Why Elon Musk will win the Twitter wars

Jeremy Stern
Jeremy Stern
Published: Updated:
Read Mode
100% Font Size
8 min read

“Better to think of him as some sort of pagan god…than as a savior or hero,” the programmer known as Roon recently tweeted of Elon Musk. “Powerful, extraordinary, chaotic, capricious.”

Indeed, Musk’s nascent tenure as CEO of Twitter, Inc. might have made Zeus’s head spin. After he signed a binding merger agreement to purchase Twitter for $44 billion, Musk changed his mind over the summer and told Twitter he was no longer interested, at which point Twitter predictably sued him. Musk unsurprisingly had to pay. In the days before the deal finally closed, Musk publicly accused Twitter of colossal fraud; in his first days as CEO, having lost a huge sum on the acquisition, he publicly warned of the company’s impending bankruptcy. He then proceeded to threaten advertisers with a “thermonuclear name and shame” against any company that paused its ad spending; fired and then un-fired a number of employees; arbitrarily banned users for mocking him; introduced and then withdrew a new verification service; then tried to negotiate the terms of the verification service with the horror fiction writer Stephen King.

For the latest headlines, follow our Google News channel online or via the app.

As of this week, Musk has promised to publish the “Twitter files on free speech suppression” in what he calls “a battle for the future of civilization,” and to build a new smartphone if Apple and Google make good on threats to remove Twitter from their app stores. Musk has also declared war on Apple over its complicity in Chinese free speech suppression, among other crimes. After Musk sold 20 million shares of Tesla to finance his Twitter purchase in early November, Tesla’s stock dropped by half.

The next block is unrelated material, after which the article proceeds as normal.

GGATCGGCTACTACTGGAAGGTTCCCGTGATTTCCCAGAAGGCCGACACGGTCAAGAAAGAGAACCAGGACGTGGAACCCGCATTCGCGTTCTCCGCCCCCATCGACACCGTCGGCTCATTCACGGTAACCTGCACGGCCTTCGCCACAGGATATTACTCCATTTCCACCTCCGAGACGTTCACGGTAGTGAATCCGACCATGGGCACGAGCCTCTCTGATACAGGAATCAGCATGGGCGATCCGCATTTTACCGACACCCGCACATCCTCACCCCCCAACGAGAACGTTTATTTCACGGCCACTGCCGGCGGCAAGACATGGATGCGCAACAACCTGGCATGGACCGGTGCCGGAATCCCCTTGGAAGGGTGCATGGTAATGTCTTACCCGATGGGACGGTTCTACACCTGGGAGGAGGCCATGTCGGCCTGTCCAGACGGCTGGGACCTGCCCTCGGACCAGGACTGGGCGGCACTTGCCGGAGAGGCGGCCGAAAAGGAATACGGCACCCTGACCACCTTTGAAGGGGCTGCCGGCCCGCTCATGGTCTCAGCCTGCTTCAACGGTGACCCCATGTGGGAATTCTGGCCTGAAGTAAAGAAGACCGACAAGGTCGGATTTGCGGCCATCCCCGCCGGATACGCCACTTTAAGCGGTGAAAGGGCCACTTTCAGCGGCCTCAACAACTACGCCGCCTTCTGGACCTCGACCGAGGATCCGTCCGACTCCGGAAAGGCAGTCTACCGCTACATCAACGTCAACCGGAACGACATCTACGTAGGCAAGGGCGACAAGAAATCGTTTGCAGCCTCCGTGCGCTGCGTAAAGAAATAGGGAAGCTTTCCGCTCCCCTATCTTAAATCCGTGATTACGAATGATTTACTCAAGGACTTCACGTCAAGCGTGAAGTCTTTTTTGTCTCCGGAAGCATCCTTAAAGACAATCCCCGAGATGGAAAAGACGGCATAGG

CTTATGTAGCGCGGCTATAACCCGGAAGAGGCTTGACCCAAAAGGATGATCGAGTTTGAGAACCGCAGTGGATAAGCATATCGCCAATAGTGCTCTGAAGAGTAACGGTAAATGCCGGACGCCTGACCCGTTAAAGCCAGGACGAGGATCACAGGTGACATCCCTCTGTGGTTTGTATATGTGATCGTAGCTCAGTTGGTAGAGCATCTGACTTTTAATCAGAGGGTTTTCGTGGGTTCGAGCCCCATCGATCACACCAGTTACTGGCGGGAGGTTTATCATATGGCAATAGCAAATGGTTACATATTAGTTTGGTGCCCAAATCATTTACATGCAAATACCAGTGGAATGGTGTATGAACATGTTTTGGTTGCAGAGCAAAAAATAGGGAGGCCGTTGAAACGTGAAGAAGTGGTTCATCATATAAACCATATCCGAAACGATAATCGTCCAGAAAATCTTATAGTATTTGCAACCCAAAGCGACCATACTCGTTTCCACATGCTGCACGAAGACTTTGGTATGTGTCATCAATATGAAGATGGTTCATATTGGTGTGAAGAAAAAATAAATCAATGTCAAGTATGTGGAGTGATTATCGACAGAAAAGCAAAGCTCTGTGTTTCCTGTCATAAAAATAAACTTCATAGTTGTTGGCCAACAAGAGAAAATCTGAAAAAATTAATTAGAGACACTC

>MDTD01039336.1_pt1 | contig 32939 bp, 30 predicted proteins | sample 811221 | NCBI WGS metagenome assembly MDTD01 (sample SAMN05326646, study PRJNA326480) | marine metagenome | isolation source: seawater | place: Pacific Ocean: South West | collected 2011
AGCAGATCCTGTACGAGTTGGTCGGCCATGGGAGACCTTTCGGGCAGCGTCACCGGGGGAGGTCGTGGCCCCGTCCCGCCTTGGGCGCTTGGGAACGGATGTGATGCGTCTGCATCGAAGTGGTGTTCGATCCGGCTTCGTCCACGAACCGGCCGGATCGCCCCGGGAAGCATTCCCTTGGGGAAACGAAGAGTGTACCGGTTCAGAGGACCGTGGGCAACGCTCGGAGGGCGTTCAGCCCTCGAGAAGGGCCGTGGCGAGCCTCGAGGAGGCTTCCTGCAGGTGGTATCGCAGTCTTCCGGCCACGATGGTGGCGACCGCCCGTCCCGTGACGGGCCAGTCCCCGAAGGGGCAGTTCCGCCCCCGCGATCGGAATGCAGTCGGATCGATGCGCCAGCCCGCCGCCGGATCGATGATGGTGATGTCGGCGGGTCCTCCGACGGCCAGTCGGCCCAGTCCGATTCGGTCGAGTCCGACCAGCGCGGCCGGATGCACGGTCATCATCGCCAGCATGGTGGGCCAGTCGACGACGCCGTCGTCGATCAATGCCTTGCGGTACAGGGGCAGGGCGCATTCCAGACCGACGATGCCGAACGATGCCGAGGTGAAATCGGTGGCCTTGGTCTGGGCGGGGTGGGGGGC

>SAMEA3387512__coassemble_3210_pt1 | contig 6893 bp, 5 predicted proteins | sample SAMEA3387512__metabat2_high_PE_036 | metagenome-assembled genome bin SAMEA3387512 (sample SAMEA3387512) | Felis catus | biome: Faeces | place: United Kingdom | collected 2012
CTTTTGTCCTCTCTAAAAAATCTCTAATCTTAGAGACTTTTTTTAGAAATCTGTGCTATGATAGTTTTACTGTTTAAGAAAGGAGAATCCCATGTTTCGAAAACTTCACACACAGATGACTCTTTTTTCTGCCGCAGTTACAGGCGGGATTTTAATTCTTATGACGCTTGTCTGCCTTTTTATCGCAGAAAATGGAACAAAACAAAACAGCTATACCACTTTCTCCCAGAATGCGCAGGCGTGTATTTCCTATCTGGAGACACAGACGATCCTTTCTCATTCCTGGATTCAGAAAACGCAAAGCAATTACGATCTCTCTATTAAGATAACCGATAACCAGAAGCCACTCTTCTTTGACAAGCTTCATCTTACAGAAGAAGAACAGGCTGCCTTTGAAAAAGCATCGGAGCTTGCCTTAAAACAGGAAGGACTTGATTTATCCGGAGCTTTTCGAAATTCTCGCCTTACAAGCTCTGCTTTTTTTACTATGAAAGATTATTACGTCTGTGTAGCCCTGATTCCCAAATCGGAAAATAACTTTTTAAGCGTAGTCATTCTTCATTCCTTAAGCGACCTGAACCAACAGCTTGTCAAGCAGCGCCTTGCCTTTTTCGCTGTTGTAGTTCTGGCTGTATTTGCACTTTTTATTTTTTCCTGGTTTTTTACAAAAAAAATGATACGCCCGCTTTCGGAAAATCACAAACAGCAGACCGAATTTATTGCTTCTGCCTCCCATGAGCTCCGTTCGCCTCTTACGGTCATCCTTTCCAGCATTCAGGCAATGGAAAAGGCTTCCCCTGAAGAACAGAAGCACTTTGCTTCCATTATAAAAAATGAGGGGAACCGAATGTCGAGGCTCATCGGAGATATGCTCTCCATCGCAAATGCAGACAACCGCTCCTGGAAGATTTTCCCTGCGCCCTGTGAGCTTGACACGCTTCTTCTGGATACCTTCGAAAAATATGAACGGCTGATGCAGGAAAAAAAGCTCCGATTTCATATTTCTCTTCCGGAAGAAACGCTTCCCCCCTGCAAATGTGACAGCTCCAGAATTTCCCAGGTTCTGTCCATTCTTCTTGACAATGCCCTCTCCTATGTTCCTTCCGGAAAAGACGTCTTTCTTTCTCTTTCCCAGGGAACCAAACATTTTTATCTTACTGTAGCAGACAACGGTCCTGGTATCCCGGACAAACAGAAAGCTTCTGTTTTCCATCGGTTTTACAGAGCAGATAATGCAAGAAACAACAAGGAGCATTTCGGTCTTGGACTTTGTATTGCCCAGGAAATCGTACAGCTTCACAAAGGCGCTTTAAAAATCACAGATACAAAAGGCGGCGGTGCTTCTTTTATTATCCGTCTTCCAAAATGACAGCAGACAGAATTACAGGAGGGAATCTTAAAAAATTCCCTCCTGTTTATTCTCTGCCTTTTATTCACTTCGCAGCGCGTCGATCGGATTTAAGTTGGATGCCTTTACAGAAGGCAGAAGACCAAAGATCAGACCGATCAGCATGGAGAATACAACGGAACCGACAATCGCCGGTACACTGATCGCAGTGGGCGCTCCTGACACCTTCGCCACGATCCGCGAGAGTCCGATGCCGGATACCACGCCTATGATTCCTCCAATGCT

Musk has also shared his plans for converting Twitter from an addictively unpleasant low-tech social media product into a supposedly less unpleasant but even more addictive higher-tech “everything app” which—in addition to giving journalists, academics, and epidemiologists the chance to reveal themselves as emotionally disturbed freaks—will also facilitate payments, end-to-end encryption for direct messages, more transparent content moderation, and less intrusive and ideologically slanted speech regulations. Perhaps the algorithm that generates “trending stories” will also improve by pushing fewer headlines like “Pete Davidson opened up about trauma therapy. Black Twitter is conflicted.”

As the Twittersphere turns, Musk will likely continue to get in fights with lesser celebrities, make fun of Bill Gates’s physical appearance, and otherwise deliver one of the most bizarre and entertaining one-man shows on earth. But will he succeed as the human being at Twitter with ultimate fiduciary responsibility for having a sane business plan, reporting financials, and turning profits? Who knows!

The case for optimism seems to be that Twitter’s existing proprietary technology is bad, and Musk has accomplished more difficult feats of business and engineering prowess before. A convincing case for pessimism, at least with regards to the speech wars, comes again from Roon, who warned in April that “the free speech compromises Twitter and [Facebook] have made are a delicate balance between users, employees, governments, and ad buyers. This is what they’ve had to do to run them. I think ‘glorious leaders’ can help on the margin but it’s not the same as an engineering megaproject. These are mostly not technology problems.”